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Lionel Beehner Headshot

Please Stop With The Main Street-Versus-Wall Street Rhetoric

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Political candidates across this great country of ours, I ask you -- nay, I beg you: Can you please put a moratorium on the words "Main Street" and "Wall Street" in the same sentence? I know it won't be easy (Gosh, I even enjoyed writing that last line). Surely the best thing to come from this financial crisis is the gooey schlock that it's given speechwriters -- after all, who doesn't come off sounding Lincoln-esque after dropping these two street names back-to-back?

The problem with this turn of phrase, besides dumbing down our discourse or sounding cliché, is manifold. First, it assumes a good-versus-evil duality to the financial problem at hand. Main Street assumes wholesomeness and apple-pie-eating America. Wall Street connotes wickedness, Gucci socks, and guys who post Craigslist ads on why they are "appreciating assets." The financial meltdown, of course, is more complicated than that. I'm sure you can find someone out there in Middle America who wears Gucci socks and there are corporate Gekko-types in downtown Manhattan who probably eat apple pie.

Second, pundits and politicians love to talk about streets for some dumb reason, whenever making blanket, ivory-tower statements about some social group's behavior. No discussion about the Middle East is complete without some mention to the "Arab Street," which instantly catapults the viewers' mind to images of angry young Arab men burning U.S. or Israeli flags and shooting stuff into the air. The expression assumes every Arab thinks in lockstep with the other and masks an inherent religious prejudice: Rarely does it refer to Christian or other non-Muslim Arabs.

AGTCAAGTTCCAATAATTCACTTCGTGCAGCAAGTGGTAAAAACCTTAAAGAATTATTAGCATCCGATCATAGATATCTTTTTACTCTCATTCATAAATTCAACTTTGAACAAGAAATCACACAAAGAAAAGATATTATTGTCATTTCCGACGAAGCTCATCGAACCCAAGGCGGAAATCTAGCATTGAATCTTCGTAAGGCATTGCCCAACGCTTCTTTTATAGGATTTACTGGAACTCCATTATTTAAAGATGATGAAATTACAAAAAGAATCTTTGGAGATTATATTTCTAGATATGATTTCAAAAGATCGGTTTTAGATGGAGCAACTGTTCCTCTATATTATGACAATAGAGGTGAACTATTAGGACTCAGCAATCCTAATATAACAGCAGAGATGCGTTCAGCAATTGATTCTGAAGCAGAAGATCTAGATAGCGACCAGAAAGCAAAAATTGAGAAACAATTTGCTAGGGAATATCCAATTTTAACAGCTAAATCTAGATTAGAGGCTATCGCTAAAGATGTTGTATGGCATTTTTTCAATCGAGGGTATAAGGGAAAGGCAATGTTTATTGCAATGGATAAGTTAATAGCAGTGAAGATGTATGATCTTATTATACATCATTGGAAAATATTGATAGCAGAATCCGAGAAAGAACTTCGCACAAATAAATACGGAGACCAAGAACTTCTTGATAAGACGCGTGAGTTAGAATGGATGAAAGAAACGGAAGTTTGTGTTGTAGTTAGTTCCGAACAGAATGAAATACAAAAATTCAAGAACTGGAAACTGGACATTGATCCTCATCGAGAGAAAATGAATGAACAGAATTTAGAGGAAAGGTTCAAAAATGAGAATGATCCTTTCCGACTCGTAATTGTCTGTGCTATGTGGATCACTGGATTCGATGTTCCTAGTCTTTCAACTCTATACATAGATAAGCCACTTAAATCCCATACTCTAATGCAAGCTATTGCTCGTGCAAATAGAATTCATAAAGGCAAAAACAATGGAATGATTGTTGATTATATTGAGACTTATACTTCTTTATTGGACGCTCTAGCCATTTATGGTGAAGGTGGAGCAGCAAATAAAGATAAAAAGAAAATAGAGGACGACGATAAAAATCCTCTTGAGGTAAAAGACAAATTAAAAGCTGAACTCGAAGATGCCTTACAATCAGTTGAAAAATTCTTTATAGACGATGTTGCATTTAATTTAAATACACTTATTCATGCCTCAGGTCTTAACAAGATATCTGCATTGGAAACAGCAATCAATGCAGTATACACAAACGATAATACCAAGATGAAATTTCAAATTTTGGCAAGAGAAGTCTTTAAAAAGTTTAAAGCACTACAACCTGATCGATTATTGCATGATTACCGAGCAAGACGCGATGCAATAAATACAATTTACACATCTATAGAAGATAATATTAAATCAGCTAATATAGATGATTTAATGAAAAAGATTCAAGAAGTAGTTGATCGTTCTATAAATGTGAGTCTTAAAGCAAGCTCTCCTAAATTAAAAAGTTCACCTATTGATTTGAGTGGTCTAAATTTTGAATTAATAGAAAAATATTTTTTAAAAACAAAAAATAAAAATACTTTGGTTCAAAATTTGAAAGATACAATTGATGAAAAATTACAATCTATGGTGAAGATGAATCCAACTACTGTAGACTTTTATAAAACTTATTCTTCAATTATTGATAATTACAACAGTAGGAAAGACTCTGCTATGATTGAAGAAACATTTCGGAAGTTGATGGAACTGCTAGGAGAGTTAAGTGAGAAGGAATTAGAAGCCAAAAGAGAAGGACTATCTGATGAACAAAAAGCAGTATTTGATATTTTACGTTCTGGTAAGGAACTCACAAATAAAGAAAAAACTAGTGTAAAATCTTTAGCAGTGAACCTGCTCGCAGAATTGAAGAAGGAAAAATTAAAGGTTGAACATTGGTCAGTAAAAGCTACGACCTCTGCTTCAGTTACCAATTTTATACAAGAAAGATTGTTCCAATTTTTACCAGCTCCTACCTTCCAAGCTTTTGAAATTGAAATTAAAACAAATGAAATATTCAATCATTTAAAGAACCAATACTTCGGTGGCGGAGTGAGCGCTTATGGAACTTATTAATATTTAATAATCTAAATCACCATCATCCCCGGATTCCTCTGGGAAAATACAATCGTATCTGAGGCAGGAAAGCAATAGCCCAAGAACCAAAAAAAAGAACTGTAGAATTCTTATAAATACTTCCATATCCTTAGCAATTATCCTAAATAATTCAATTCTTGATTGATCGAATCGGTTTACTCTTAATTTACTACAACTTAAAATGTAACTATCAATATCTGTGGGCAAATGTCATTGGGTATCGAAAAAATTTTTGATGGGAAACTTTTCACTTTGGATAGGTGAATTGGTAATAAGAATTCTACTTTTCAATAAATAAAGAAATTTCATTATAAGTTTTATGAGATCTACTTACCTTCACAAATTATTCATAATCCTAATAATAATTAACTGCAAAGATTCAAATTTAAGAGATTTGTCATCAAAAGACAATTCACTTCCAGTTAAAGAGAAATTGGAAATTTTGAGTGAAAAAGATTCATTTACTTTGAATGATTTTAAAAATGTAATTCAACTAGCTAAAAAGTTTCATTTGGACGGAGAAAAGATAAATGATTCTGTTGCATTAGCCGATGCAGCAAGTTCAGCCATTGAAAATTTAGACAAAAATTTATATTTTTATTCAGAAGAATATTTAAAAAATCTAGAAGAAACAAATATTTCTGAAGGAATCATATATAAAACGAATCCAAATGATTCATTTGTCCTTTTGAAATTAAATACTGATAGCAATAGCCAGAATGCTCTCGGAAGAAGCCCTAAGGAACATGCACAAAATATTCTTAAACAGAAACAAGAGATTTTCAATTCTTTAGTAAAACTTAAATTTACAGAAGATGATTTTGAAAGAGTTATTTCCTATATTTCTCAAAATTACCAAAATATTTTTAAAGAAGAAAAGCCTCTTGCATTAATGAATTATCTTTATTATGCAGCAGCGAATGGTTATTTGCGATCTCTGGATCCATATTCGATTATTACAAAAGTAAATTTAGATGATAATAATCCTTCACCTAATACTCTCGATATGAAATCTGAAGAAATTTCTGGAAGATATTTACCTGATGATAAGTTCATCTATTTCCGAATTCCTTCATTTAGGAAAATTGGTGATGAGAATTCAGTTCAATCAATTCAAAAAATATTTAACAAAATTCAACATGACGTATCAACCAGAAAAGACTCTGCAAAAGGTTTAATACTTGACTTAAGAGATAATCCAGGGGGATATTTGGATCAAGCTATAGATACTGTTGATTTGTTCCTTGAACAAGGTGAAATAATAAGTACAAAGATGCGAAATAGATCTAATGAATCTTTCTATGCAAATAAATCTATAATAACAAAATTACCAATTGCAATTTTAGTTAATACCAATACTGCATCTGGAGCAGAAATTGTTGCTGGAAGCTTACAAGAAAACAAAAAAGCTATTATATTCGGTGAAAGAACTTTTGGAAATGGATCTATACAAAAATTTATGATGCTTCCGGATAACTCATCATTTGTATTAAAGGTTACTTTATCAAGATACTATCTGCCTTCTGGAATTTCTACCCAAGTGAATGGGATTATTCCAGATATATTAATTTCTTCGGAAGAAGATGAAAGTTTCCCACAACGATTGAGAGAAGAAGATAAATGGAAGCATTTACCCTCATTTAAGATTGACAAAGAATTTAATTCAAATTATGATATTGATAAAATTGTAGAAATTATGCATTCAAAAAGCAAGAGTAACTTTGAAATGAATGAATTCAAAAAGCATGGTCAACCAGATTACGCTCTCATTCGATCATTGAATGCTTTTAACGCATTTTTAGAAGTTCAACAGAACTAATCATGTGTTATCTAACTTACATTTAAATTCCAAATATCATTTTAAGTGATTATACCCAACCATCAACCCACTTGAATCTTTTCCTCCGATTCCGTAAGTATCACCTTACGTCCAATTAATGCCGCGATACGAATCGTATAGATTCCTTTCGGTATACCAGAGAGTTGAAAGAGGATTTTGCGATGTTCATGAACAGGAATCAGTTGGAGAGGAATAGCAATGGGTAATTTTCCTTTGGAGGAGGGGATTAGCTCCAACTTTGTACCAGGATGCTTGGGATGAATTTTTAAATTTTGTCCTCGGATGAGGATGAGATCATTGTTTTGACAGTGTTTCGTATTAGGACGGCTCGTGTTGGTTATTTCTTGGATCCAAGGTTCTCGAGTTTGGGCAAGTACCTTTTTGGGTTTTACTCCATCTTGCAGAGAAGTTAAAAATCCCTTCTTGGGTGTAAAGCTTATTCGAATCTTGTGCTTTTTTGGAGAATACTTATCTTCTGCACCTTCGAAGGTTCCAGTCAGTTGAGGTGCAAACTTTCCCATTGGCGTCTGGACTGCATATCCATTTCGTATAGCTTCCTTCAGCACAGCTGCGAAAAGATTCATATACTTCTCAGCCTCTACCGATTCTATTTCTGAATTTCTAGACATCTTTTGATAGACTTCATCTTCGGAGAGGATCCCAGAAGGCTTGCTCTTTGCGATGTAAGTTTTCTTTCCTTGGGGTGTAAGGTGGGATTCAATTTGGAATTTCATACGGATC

Finally, it ignores all the other streets from popular lore. What about Elm Street or Easy Street? It overlooks boulevards and byways and romantic highways like the New Jersey Turnpike. Most people live in such exurban-like settings with flowery street names, they'd be embarrassed to mention their address in an argument ("Those guys on Wall Street just doesn't get us good folks on Pumpernickel Drive.")

Bail us out. Raise our taxes. Do whatever. But politicians across America please stop casting the debate over this financial mess in such lame yin-and-yang prose. It's not about Main Street versus Wall Street. Get it out of your cliché-loving, lemming-like minds.